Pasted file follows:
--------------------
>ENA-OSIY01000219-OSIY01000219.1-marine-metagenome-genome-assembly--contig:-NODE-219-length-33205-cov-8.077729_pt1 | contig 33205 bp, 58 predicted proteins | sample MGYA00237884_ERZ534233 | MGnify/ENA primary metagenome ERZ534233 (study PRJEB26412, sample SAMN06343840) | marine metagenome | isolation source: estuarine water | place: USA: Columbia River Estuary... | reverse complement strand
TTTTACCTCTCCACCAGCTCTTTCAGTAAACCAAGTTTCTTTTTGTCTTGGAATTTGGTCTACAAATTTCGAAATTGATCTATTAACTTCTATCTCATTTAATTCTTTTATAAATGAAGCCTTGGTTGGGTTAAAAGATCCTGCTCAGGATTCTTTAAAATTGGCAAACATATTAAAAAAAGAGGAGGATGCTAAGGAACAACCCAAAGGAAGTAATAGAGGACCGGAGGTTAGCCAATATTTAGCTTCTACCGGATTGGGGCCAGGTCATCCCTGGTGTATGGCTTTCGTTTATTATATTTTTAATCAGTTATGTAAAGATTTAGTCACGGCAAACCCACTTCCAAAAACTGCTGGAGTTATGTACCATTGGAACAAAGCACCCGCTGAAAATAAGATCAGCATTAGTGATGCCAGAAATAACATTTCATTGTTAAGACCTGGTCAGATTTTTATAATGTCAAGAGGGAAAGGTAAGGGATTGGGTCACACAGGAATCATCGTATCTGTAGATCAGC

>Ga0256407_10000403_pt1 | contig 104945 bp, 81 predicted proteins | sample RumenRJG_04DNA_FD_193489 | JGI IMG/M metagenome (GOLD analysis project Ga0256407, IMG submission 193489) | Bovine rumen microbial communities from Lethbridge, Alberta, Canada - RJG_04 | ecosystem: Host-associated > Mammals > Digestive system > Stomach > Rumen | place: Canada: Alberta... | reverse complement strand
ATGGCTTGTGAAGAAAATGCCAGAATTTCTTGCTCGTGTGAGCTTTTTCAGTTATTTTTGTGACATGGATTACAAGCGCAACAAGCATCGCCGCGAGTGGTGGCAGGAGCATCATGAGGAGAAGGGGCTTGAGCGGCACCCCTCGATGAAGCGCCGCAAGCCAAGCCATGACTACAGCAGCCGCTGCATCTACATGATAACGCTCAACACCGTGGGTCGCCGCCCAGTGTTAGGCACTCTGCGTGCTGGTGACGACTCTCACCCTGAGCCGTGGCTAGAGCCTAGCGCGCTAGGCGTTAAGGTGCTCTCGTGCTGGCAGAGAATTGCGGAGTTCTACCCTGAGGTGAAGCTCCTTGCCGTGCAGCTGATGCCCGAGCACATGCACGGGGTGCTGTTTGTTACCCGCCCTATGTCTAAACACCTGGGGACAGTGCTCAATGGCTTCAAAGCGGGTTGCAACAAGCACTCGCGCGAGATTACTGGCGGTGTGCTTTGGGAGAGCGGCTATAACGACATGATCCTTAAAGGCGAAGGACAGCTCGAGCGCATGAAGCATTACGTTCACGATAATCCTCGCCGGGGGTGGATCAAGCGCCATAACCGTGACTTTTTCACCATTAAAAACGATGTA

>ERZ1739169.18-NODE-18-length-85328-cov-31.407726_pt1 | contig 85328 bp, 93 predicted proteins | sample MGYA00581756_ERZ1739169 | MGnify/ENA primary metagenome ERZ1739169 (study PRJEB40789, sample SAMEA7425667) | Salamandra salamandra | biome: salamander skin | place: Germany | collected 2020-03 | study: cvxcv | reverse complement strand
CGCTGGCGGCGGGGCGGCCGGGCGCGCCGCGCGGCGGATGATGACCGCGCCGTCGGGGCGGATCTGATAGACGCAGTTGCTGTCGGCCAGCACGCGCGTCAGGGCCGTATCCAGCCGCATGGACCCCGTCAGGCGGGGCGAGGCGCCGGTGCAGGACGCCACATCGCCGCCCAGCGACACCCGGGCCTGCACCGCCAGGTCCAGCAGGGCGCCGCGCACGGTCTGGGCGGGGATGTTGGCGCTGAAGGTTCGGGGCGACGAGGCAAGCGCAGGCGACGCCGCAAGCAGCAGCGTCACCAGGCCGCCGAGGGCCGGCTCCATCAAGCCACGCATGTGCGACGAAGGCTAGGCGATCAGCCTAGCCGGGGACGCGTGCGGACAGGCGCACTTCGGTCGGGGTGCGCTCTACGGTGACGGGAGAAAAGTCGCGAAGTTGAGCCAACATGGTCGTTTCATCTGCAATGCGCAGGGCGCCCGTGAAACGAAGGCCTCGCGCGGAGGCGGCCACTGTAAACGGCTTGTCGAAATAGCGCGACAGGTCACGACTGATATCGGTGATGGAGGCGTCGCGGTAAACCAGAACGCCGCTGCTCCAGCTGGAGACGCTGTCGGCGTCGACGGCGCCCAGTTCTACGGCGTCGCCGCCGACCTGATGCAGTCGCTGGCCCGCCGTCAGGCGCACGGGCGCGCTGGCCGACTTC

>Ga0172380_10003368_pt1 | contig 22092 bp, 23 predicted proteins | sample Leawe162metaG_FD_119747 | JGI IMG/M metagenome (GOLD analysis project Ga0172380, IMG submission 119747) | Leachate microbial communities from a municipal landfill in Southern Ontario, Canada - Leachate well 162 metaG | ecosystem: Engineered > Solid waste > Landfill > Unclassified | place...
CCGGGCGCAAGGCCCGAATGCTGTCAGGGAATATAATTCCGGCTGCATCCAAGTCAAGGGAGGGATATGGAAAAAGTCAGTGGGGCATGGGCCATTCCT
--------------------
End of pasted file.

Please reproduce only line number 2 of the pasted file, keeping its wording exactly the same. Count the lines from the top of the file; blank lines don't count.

TTTTACCTCTCCACCAGCTCTTTCAGTAAACCAAGTTTCTTTTTGTCTTGGAATTTGGTCTACAAATTTCGAAATTGATCTATTAACTTCTATCTCATTTAATTCTTTTATAAATGAAGCCTTGGTTGGGTTAAAAGATCCTGCTCAGGATTCTTTAAAATTGGCAAACATATTAAAAAAAGAGGAGGATGCTAAGGAACAACCCAAAGGAAGTAATAGAGGACCGGAGGTTAGCCAATATTTAGCTTCTACCGGATTGGGGCCAGGTCATCCCTGGTGTATGGCTTTCGTTTATTATATTTTTAATCAGTTATGTAAAGATTTAGTCACGGCAAACCCACTTCCAAAAACTGCTGGAGTTATGTACCATTGGAACAAAGCACCCGCTGAAAATAAGATCAGCATTAGTGATGCCAGAAATAACATTTCATTGTTAAGACCTGGTCAGATTTTTATAATGTCAAGAGGGAAAGGTAAGGGATTGGGTCACACAGGAATCATCGTATCTGTAGATCAGC